I’m not sure which I prefer more: solving all my own problems or not asking for help. It’s definitely a close call though I imagine it’s the latter.
I guess, some part of me thinks asking for help is like admitting defeat. Somewhere in my head resides some misguided sage who informs me that asking for help is an absolute, worst case, break-glass in case of emergency option. As if, my inability to do a thing on my own renders that thing a worthless endeavor.
And this has led me to some weird thoughts. Like, I have wondered, if I was choking or having a heart attack, would I try to get help or ask someone else to get help? And, as messed up as it is, I have actually thought, I’d rather not ask for help.
Part of it is embarrassment, I think. I’m embarrassed to ask for help because it would require me to both admit I am stuck on my own and I have a problem–both of which part of me labels “signs of weakness” or something.
Part of it is worry about how the helper or any onlookers will perceive my plea. Will my asking for assistance be seen as ridiculous, unreasonable, or something exaggerated and negative? I guess this is just another iteration of the embarrassment component, but it felt necessary to break it out.
And even weirder thing happened in school as I went along. So, I was always pretty good at school, but there were definitely some classes that were harder than others. And, rather than ask any questions, I just would stay silent. This is probably typical.
But, the weird thing is sometimes I’d ask questions when I knew the answer just to demonstrate what I knew in those tough classes. In other words, I would ask for “help,” but only to show everyone and the helper that I didn’t need any help. How bananas is that? I also think this weird, meta-behavior is more typical in some kinds of schools (*cough cough* law school — more on that another time).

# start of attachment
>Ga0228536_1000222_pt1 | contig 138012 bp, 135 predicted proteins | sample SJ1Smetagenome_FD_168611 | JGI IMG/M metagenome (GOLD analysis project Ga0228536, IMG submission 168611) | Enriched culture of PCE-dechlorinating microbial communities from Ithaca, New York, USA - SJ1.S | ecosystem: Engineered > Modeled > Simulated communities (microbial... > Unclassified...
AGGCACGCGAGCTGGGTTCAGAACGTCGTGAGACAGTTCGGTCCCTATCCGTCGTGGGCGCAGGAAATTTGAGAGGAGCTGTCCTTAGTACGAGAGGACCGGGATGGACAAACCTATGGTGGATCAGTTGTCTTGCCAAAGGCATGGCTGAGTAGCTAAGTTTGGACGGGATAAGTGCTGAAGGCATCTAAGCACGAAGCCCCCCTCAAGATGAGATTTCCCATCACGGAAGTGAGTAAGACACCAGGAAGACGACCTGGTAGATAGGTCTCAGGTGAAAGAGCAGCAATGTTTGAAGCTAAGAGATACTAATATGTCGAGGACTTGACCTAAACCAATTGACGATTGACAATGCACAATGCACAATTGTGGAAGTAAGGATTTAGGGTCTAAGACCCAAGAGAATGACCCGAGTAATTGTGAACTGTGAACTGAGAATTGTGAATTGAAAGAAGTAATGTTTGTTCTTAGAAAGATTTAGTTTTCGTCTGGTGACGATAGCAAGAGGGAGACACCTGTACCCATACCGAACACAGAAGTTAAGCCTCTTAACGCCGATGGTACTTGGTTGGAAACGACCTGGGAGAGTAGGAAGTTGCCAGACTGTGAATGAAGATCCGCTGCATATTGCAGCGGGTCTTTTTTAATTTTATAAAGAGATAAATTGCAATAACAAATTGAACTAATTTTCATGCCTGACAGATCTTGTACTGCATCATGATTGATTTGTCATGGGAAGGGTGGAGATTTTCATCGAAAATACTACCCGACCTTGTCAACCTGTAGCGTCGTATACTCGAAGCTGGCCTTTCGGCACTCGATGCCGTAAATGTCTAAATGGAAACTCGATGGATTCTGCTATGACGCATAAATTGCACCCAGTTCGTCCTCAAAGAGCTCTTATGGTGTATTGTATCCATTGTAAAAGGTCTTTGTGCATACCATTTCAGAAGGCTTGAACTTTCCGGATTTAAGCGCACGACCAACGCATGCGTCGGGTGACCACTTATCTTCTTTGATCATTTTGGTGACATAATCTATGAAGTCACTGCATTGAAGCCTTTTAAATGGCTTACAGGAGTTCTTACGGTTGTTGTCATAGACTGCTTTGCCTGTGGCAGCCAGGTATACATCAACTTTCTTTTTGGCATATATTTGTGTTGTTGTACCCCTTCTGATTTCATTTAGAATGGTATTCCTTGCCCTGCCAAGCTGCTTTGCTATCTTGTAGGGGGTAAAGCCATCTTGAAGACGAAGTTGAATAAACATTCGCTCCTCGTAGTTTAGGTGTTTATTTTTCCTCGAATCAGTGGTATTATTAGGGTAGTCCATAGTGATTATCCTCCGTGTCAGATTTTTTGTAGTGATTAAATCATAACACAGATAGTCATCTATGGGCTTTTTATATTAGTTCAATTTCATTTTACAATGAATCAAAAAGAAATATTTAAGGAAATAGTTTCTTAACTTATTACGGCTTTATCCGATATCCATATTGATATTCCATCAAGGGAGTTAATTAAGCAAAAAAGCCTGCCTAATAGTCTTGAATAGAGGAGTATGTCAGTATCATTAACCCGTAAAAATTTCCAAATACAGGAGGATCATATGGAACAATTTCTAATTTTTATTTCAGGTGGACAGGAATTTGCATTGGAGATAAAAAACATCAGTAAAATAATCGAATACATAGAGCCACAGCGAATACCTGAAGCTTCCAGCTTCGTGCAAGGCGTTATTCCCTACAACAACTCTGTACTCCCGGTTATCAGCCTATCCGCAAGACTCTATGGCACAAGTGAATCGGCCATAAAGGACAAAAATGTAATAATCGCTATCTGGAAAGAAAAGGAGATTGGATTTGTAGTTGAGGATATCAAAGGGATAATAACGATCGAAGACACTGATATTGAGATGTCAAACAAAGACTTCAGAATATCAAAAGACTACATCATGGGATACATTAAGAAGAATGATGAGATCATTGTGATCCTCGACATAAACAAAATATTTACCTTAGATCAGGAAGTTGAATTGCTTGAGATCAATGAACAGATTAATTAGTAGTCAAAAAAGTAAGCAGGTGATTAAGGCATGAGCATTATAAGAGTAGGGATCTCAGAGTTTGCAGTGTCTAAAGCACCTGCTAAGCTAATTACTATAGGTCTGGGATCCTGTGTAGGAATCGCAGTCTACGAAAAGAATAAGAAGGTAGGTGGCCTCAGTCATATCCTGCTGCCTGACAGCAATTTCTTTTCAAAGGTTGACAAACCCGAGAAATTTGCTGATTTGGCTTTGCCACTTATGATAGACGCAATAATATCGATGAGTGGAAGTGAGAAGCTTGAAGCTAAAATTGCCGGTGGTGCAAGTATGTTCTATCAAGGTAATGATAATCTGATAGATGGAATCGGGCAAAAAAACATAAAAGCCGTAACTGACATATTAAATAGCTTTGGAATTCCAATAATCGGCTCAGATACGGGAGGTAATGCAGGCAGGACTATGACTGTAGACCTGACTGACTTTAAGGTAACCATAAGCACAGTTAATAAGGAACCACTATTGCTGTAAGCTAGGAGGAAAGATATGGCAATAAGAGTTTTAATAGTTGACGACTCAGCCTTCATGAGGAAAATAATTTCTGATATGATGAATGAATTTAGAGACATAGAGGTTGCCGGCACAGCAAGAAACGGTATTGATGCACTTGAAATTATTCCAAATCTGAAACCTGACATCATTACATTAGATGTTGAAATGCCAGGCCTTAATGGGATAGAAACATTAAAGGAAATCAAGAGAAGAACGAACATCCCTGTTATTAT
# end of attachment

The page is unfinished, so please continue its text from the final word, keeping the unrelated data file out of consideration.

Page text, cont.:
I don’t know why I struggle to ask for help or to even ask for anything really, but I do. I’m definitely confrontation and conflict averse. So, that’s an element for sure. I’m also prone to embarrassment and sensitivity. I can get worked up pretty easily. So, maybe, it is some kind of weird self-protectionism.
Asking for help of literally any kind can be hard. Especially with big, weird stuff. Like help getting started trying to achieve a lifelong dream that you haven’t really shared openly to anyone. Or help with a personal problem. Or help with a minor annoyance. It’s hard to just ask. To get the courage up to get the words out to impose upon another person.
But, we’re allegedly social animals. And so, we historically have relied on others for all kinds of stuff because we can’t do everything on our own. I bet that last bit isn’t changing much.
There’s just only so much a single person can accomplish without a second (third, fourth, or fifth) hand. And yet, at least for me, it is pretty hard to even broach asking for help.
And I think, a big part of not wanting to ask for help is self-loathing. That’s too strong of a word/term, but it’s the best I could come up with. Maybe, the better word is self-devaluing.
I don’t want to ask for help because why would I, of all people, deserve help. I’m just not that valuable, important, significant, etc., etc. And that chorus of self-devaluing barbs can obstruct a person from seeking a channel, avenue, or path to resolving a very simple, resolvable issue. And then, the self-devaluation that was once just really bad static in your head becomes destiny as you fail to get help and your problem grows larger, more intractable, and harder to deal with alone.
And so, maybe, the first and most important step in asking for assistance from others is to ask for your own. Surely, that won’t be so hard–at least, you can pick a relatively convenient time and location. Maybe butter yourself up with some ice cream or whiskey or whatever.
But, if you aren’t on your side, it’s hard to get a whole lot of support from others. So, perhaps, try just asking yourself and then, maybe, find it in yourself to say yes to yourself.
I should probably try to take my own medicine.